After Spirit and Soul, MU, The Lost Continent, A Native American Perspective, is ready for release. This recording, thanks to Richardson's extraordinary ability to interpret legends melodically, will take the listener on a trip to the legendary continent of MU.
It is said by many in the music industry that Richardson is one of the few, or possibly the only, flute player that actually plays complete melodies on the red cedar flute as opposed to "notes and sounds."
Richardson is also an accomplished percussionist. In his early years as a musician, he was the percussionist with bands and orchestras on cruise ships, as well as with many name bands in the New York area.
Richardson was the American Indian Folk Artist for the North Carolina Arts Council and the state's community colleges from 1982 through 1989. Before devoting most of his time to his music, Richardson was considered by many to be one of the best stone sculptors in the east. He is accomplished at portraying traditional Native American stories and legends through his stone sculptures, as well as through hand-carved gourds. Most of the flutes that are used on his recordings, he designed and crafted himself. He also handcrafts flutes to offer for sale when he performs at numerous festivals, pow-wows and other events throughout the year.
Many museums across the country have his stone sculptures as part of permanent displays showing the works of Native American artists. One wall of his office displays the many certificates, awards, ribbons and plaques he has received for his consistently fine work. The Greensboro Indian Art Gallery and Museum in North Carolina featured a large display of his hand-carved gourds from February through May of 2001. He is still routinely called upon by organizations in North Carolina to travel there in the capacity of a consultant on American Indian arts and culture and frequently conducts classes for the youth, encouraging them to nourish their heritage.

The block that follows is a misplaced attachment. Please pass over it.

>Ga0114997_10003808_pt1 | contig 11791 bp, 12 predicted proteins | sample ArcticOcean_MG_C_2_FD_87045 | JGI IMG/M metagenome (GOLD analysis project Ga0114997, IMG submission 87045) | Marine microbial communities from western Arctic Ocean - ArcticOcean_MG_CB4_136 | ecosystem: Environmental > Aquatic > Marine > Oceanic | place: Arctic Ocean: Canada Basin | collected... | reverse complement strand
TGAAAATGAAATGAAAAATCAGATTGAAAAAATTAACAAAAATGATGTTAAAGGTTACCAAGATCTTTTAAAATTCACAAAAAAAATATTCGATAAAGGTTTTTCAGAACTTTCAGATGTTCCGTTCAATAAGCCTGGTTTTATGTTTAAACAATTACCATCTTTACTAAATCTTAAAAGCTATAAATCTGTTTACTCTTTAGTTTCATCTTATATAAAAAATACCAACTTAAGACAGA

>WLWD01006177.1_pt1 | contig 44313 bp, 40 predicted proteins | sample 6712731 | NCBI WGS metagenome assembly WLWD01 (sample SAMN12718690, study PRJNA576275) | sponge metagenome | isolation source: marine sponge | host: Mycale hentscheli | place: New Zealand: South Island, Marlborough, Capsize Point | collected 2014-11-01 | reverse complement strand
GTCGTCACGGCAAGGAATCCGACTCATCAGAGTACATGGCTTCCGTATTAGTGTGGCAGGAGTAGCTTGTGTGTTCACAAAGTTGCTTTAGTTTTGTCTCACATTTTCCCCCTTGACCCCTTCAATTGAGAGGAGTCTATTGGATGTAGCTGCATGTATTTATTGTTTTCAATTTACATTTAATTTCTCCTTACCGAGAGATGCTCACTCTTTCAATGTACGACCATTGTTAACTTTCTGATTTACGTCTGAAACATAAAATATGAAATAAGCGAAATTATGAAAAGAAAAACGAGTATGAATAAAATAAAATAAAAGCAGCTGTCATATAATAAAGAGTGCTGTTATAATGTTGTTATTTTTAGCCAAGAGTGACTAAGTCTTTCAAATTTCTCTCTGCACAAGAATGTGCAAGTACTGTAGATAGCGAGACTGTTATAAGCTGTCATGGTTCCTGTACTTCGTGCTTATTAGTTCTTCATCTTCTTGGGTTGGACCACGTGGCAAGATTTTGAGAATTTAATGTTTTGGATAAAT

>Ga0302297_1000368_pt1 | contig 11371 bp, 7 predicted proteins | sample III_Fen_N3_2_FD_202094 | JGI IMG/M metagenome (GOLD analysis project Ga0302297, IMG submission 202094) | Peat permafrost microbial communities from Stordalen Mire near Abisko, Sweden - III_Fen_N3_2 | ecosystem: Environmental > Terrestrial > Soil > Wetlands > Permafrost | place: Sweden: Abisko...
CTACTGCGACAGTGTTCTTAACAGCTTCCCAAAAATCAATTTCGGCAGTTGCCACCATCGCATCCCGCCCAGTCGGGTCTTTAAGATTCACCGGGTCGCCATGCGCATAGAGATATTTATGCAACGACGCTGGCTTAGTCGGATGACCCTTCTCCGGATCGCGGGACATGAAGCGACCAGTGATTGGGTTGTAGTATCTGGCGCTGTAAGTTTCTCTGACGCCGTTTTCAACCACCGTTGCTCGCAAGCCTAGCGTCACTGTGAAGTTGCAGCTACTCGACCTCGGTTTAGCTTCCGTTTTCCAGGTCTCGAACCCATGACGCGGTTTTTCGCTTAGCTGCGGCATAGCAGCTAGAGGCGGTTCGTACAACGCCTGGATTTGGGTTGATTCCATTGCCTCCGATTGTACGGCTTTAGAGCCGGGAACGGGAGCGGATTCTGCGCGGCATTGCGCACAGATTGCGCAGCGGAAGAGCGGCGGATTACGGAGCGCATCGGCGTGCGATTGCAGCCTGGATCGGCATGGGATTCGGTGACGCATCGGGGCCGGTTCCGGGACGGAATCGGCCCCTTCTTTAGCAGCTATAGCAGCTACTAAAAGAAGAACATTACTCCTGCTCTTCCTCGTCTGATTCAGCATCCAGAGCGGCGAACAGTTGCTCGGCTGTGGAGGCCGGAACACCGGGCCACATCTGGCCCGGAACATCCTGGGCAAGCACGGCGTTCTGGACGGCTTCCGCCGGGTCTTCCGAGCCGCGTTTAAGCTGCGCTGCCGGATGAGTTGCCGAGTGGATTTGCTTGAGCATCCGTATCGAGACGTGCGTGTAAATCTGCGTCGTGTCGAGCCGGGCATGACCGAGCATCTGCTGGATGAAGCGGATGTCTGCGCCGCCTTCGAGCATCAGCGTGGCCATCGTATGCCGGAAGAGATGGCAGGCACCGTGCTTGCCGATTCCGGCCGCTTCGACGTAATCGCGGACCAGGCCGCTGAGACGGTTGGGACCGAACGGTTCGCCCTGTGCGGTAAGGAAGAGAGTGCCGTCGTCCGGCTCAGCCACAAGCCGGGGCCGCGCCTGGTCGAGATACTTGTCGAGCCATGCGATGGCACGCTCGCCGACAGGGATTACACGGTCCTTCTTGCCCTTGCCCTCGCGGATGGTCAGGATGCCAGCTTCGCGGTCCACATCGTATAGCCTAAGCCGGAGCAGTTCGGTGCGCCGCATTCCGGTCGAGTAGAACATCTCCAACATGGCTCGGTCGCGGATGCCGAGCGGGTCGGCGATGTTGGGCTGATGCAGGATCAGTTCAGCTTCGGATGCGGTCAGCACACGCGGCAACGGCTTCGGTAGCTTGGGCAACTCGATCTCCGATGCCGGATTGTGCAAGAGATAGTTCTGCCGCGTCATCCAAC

Richardson has been active in Indian affairs for more than 25 years, and he has spent many years in the past working for various tribes in the east. Several of those years were spent working in Washington, D.C. While living in Kentucky, he served four years as an appointed Commissioner on Governor Patton's Kentucky American Indian Heritage Commission.
Richardson also presents educational programs in the schools in addition to maintaining his performance schedule. Kentucky Educational Television filmed Richardson at work in his studio, as well as in outdoor settings, and the resulting program was aired on the KET network.